Academy’s Effort to Secure More Accurate Quality Benchmarks Benefits Retina Specialists
Ophthalmologists using EHRs can more easily avoid value-based modifier penalties
In a 2016 quality-benchmarks report released last month, the Centers for Medicare & Medicaid Services confirmed that it will use lower value-based modifier benchmarks for physicians using electronic health records and IRIS® Registry participants with integrated EHRs. CMS will score these physicians against lower benchmarks than those who reported for the Physician Quality Reporting System manually or through claims-based data.
CMS calculates 2018 value-based modifier adjustments based on 2016 PQRS performance. This is the first time CMS will score EHR-based reporters, including IRIS Registry-EHR integration, differently than those who report manually or using claims. The Academy advocated for this change, which will result in a fairer comparison for the value-based modifier. This can help you avoid penalties.
CMS uses quality benchmarks to assess a physician’s 2016 PQRS measures to determine any value-based modifier payment adjustments for 2018.
Historically, physicians in any specialty reporting via EHR typically score worse against quality benchmarks than do physicians using claims reporting or using a manual clinical data registry reporting method. This does not mean these physicians have lower success rates. In fact, there are several reasons why performance rates may be lower for EHR-based reporters.
- CMS requires very exact documentation when reporting through an EHR.
- Some EHR systems do not collect all the information needed for successful submission for every measure.
- Cloud-based systems, because of the data transfer process, sometimes submit data to IRIS Registry that is different than what the practice “sees” in the EHR system – unlike non-cloud based systems.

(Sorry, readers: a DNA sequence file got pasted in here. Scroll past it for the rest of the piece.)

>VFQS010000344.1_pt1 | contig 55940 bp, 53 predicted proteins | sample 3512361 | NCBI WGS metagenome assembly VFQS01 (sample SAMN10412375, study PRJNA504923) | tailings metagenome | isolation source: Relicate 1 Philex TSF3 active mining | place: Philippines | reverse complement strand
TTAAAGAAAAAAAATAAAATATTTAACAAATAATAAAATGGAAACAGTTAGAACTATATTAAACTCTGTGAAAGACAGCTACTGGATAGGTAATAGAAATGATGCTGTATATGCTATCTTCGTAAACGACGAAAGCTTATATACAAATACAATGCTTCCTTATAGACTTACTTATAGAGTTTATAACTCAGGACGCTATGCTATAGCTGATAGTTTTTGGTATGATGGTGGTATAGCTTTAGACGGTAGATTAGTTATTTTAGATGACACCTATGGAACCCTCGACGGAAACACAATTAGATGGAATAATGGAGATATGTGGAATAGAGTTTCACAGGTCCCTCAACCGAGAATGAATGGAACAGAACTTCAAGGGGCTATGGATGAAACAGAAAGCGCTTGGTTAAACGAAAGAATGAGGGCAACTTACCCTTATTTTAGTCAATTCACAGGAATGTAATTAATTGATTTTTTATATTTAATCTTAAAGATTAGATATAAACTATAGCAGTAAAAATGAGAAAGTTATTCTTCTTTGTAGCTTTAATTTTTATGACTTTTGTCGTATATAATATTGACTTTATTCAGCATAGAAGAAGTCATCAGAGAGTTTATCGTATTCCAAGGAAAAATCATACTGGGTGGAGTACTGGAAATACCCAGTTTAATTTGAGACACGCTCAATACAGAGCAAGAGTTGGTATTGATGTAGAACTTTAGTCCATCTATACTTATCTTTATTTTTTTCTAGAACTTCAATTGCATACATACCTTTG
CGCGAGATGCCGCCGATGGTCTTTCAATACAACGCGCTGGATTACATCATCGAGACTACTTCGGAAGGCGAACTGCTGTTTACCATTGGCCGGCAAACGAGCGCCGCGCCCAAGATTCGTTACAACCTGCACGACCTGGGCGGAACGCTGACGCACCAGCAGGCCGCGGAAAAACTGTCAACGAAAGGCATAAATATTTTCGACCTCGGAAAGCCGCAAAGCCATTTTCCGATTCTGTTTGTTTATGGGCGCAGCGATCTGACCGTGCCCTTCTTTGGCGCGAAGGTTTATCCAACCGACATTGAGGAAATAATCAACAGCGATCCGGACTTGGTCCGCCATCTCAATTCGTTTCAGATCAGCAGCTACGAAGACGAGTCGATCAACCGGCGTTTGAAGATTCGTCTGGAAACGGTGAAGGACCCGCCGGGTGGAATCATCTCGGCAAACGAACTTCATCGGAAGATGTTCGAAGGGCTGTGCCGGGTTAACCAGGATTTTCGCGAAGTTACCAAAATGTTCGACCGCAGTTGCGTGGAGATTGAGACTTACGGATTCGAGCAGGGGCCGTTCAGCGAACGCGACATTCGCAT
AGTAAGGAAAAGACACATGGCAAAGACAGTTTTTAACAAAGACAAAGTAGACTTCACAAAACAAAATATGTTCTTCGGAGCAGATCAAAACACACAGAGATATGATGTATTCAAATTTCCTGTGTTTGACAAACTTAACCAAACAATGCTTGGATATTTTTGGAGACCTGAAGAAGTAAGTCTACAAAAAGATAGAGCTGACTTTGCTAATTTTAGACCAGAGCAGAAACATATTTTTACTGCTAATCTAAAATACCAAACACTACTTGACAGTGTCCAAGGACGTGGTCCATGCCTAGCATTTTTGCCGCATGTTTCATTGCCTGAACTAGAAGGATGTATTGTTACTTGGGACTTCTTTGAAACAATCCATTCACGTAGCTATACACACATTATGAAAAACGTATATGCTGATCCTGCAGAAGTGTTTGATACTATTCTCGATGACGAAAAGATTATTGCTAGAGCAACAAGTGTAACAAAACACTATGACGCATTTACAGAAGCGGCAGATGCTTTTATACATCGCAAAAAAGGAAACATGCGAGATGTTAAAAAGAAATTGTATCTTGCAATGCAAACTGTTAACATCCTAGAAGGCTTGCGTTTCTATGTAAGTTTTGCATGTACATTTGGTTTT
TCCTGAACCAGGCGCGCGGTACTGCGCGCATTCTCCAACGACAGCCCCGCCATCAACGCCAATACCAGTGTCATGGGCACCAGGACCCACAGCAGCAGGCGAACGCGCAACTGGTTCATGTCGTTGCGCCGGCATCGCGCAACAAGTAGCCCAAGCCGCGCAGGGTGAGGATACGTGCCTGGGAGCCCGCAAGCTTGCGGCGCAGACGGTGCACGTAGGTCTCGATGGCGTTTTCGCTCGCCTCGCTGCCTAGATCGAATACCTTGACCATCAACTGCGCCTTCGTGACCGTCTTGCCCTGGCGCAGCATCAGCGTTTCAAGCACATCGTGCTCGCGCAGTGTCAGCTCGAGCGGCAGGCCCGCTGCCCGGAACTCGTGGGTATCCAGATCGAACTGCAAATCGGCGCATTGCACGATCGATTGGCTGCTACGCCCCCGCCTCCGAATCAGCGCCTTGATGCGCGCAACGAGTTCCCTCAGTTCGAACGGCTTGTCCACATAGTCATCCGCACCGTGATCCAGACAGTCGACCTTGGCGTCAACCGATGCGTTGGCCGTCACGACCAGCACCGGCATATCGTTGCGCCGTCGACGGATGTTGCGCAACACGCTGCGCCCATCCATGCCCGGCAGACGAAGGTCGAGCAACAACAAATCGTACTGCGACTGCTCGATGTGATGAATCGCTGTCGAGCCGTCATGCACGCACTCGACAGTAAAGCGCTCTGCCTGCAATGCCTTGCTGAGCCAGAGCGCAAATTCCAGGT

Good news! The new benchmarks mean that providers using an EHR system or the IRIS Registry-EHR integration option to report PQRS in 2016 will have a greater likelihood at successfully avoiding penalties under the 2018 value-based modifier than in past years. Further, the published benchmarks confirm that perfect or very high performance is not required to avoid penalties, as long as physicians’ 2016 performance fall within the accepted benchmark range.
To illustrate, some electronic clinical quality measures retina specialists frequently report on are included in the chart below. Performances higher than the average quality range would be considered “high quality”; below the average quality range would be considered “low quality.”
CMS Electronic Clinical Quality Measure Benchmarks:
- PQRS measure number 374: Closing the Referral Loop: Receipt of Specialist report
- PQRS measure number 19: DR: Communication with Physician Managing Diabetes Care
- PQRS measure number 236: Hypertension: Controlling High BP
- PQRS measure number 18: DR: Documentation of ME and Level of Severity
- PQRS measure number 117: Diabetes Mellitus: Dilated Eye Exam
As in previous years, CMS compares those who report by claims or via the manual-entry IRIS Registry web portal against higher benchmarks. Therefore, these physicians will likely receive average quality scores. However, as with the EHR reporters, having a performance rate that is less than perfect does not mean that CMS will necessarily identify you as low quality or penalize you.
Further, under the value-based modifier, CMS analyzes your quality performance across the National Quality Strategy domains. Even if you perform below the accepted performance range for one measure, if you perform well on other measures in the same quality domain, you may still avoid the low quality score.
In a nutshell, if you report through the IRIS Registry with your integrated EHR system, you will be judged against lower benchmarks. This makes it easier to avoid a penalty.